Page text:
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Tesla, Panasonic Sign Gigafactory Pact; Nevada Site Work Already Underway?

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Slide showing Tesla Motors gigafactory statistics, from Feb 2014 presentation

Slide showing Tesla Motors gigafactory statistics, from Feb 2014 presentation

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Now it's official: Panasonic and Tesla Motors will build the "gigafactory," a huge lithium-ion cell fabrication and battery-pack production facility in the western United States.

Today Tesla will report its second-quarter earnings after the market closes, and CEO Elon Musk was bound to face questions about the progress of the massive plant.

Right on cue, at 12:30 am Pacific time this morning, the company issued a press release announcing that a formal agreement between the electric-car maker and the battery supplier had been signed.

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News that the two companies had reached an agreement leaked out earlier this week, via a report in Nikkei Asian Review.

The so-called gigafactory would be the largest lithium-ion cell fabrication plant in the world. It's required to support Tesla's plans for greatly expanded electric-car production.

Project Tiger site at USA Parkway Business Park, Reno--for Tesla gigafactory? [photo: Bob Tregilus]

Project Tiger site at USA Parkway Business Park, Reno--for Tesla gigafactory? [photo: Bob Tregilus]

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Tesla to manage plant

"Tesla will prepare, provide, and manage the land, buildings and utilities," according to the announcement.

"Panasonic will manufacture and supply cylindrical lithium-ion cells and invest in the associated equipment, machinery, and other manufacturing tools based on their mutual approval."

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Precursor materials, including raw lithium, will be provided--presumably from sources both domestic and overseas--by a network of supplier partners.

Tesla will use the cells produced at the gigafactory, along with other components also built there, to produce battery modules and packs for use in its future Model III electric car.

Tesla Motors - Model S lithium-ion battery pack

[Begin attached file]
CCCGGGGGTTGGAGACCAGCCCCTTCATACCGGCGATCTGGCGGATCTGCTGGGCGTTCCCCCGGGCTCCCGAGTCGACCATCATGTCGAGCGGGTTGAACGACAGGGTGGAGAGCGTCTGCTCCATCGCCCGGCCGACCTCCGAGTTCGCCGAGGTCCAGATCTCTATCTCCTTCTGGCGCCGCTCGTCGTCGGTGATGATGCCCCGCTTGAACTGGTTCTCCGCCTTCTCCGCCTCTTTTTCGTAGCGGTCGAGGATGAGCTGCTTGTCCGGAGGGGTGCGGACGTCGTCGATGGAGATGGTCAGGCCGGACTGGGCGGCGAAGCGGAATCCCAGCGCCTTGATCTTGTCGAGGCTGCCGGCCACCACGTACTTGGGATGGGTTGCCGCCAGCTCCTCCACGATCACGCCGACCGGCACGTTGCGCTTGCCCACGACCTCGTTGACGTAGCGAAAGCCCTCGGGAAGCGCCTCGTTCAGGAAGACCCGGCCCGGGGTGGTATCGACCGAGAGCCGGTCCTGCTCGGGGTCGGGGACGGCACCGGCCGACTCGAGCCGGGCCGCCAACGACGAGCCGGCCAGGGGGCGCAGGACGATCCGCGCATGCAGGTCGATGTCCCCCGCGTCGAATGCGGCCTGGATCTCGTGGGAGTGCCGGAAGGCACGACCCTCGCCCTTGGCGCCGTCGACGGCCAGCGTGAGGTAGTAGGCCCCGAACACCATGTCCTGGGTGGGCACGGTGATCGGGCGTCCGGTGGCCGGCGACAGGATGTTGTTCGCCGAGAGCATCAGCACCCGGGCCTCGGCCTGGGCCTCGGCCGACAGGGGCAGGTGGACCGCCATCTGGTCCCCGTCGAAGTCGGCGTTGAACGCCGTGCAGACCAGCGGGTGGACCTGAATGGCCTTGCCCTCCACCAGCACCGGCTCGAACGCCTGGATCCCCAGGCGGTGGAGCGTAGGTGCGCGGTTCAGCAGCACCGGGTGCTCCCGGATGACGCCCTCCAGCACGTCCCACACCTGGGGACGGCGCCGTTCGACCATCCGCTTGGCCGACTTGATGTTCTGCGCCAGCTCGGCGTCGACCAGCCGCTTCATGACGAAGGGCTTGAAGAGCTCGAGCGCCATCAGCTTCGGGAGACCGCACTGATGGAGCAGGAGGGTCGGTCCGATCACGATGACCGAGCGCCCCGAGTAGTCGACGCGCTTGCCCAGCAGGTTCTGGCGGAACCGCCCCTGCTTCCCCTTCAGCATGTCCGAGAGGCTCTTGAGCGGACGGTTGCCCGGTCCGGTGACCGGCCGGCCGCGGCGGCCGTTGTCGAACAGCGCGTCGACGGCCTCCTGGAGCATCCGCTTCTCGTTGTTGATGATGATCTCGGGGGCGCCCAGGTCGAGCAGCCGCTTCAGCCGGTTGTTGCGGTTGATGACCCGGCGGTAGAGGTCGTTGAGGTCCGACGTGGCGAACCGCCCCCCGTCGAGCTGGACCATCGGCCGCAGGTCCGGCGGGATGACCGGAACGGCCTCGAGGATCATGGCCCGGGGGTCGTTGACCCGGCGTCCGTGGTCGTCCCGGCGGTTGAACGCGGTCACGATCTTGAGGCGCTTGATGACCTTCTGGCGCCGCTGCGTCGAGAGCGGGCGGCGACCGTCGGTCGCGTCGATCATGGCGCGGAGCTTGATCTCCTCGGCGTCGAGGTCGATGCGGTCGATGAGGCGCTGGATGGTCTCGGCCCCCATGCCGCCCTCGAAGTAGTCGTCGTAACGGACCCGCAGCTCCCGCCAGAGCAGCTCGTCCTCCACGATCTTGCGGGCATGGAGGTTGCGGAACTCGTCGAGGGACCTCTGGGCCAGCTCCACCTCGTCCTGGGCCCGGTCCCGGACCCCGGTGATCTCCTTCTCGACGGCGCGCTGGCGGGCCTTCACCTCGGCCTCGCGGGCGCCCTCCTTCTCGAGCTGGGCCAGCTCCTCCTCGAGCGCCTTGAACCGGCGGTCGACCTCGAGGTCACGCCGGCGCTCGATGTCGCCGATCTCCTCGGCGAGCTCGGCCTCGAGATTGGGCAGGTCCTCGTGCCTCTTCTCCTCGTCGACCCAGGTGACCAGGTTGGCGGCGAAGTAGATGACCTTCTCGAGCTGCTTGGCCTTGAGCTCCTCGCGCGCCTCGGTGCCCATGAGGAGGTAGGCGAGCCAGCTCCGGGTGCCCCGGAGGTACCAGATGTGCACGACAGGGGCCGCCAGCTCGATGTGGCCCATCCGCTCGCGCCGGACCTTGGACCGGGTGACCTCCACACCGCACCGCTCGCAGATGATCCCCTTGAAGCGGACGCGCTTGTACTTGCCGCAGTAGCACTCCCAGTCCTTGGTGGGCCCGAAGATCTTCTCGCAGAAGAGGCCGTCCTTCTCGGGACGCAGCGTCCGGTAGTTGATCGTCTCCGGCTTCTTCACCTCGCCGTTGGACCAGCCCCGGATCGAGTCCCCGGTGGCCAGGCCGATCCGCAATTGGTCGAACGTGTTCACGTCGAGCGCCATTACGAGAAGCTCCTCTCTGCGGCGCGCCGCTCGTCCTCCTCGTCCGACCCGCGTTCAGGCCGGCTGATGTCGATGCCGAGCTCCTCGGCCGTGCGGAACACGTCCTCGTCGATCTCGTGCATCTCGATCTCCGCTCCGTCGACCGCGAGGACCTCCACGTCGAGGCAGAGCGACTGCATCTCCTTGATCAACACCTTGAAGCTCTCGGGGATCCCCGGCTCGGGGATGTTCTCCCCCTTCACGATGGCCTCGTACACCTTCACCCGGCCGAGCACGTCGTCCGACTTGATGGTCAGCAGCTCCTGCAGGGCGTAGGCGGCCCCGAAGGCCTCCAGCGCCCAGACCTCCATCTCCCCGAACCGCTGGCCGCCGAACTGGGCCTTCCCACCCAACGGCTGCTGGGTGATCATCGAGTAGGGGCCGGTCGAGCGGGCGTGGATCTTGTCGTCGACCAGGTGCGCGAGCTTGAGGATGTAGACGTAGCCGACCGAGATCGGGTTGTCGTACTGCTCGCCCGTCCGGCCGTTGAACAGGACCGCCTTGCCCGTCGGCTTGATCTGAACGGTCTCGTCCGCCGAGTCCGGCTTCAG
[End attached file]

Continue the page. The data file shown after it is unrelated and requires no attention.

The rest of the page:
Tesla Motors - Model S lithium-ion battery pack

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Roughly half the factory will be devoted to cell production by Panasonic, with the other half occupied by suppliers and module and battery-pack assembly.

The projected cell demand is sufficiently high, however, that Tesla will also continue to buy cells built at Panasonic's existing plants in Japan.

The batteries built by the gigafactory will largely be dedicated to the Model III, now scheduled to go into volume production during 2018. But the release also says some of that  production will be intended for the stationary storage market.

"The Gigafactory is planned to produce 35GWh of cells and 50GWh of packs per year by 2020," the announcement concludes. "Tesla projects that the Gigafactory will employ about 6,500 people by 2020."

Recent earthmoving at USA Parkway Business Park, Reno--for Tesla gigafactory? [photo: Bob Tregilus]

Recent earthmoving at USA Parkway Business Park, Reno--for Tesla gigafactory? [photo: Bob Tregilus]

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Earthmoving underway?

This morning's announcement says nothing about the location of the Tesla gigafactory, for which four states are competing: Arizona, Nevada, New Mexico, and Texas. Ultimately, Musk has said there may be more than one gigafactory required to meet its cell volume needs.

But it seems increasingly likely that construction on a gigafactory site in Nevada has already begun.

Located at 2641 Portofino Drive in the USA Parkway Business Park off Interstate 80 east of Reno, it's apparently known as the Tiger Project.

Project Tiger site at USA Parkway Business Park, Reno--for Tesla gigafactory? [photo: Bob Tregilus]

Project Tiger site at USA Parkway Business Park, Reno--for Tesla gigafactory? [photo: Bob Tregilus]

Enlarge Photo

That location had earlier been identified as the gigafactory site in a post last week on Transport Evolved by local writer Bob Tregilus, who provided photos of earthmoving underway at the Business Park.

According to Reno resident Joey Deligatti, all workers involved--including the heavy-equipment operators--have been required to sign confidentiality agreements,

The entire project is fenced and guarded, and it appears that the area of the site and the volume of dirt being moved--140,000 cubic yards--match the gigafactory dimensions given earlier this year by Tesla.

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